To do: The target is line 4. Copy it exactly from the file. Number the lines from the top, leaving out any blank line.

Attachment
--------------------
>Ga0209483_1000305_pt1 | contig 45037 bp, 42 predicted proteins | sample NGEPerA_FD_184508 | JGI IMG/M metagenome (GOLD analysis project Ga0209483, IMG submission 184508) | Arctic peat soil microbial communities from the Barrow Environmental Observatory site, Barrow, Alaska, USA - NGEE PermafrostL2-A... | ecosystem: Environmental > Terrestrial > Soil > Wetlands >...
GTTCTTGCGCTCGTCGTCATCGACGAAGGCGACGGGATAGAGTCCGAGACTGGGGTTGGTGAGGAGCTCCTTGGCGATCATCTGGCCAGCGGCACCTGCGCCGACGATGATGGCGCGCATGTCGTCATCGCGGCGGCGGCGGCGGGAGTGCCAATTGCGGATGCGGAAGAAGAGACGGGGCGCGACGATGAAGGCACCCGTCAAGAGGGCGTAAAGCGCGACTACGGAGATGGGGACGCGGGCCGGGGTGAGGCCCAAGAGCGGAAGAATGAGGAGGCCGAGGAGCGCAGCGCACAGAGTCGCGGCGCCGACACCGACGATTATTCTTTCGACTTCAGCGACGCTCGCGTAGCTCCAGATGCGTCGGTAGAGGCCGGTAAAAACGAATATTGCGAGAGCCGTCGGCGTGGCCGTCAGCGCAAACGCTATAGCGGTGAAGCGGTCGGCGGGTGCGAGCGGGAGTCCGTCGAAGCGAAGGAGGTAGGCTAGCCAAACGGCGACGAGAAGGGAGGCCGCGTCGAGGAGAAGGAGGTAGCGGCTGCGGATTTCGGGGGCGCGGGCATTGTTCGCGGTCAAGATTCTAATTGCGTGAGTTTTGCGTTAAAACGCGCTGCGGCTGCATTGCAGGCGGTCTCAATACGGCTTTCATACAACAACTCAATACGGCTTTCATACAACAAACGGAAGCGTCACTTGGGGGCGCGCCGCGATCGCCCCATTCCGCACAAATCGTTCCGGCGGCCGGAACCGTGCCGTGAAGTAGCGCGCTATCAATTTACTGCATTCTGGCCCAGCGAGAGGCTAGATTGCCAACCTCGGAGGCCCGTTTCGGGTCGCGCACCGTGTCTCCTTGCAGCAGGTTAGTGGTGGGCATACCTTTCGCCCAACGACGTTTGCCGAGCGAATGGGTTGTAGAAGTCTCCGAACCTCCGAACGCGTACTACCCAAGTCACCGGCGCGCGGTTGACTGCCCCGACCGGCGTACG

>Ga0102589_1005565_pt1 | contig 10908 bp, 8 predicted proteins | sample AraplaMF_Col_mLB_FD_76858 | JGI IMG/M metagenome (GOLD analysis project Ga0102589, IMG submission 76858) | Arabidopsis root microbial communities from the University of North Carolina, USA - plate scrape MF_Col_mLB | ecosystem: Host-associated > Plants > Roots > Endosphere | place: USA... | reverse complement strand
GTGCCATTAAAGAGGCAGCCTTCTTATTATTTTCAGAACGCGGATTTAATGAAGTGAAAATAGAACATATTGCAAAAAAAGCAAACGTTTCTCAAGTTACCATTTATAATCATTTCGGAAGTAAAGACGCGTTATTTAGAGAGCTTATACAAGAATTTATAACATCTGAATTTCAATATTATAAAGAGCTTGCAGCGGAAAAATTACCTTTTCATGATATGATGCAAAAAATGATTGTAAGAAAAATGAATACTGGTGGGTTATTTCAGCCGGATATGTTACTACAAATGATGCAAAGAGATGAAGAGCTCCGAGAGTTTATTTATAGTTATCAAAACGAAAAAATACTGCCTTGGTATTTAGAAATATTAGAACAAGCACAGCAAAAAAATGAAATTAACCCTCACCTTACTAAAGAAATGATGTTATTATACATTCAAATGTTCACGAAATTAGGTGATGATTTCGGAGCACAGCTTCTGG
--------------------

GTGCCATTAAAGAGGCAGCCTTCTTATTATTTTCAGAACGCGGATTTAATGAAGTGAAAATAGAACATATTGCAAAAAAAGCAAACGTTTCTCAAGTTACCATTTATAATCATTTCGGAAGTAAAGACGCGTTATTTAGAGAGCTTATACAAGAATTTATAACATCTGAATTTCAATATTATAAAGAGCTTGCAGCGGAAAAATTACCTTTTCATGATATGATGCAAAAAATGATTGTAAGAAAAATGAATACTGGTGGGTTATTTCAGCCGGATATGTTACTACAAATGATGCAAAGAGATGAAGAGCTCCGAGAGTTTATTTATAGTTATCAAAACGAAAAAATACTGCCTTGGTATTTAGAAATATTAGAACAAGCACAGCAAAAAAATGAAATTAACCCTCACCTTACTAAAGAAATGATGTTATTATACATTCAAATGTTCACGAAATTAGGTGATGATTTCGGAGCACAGCTTCTGG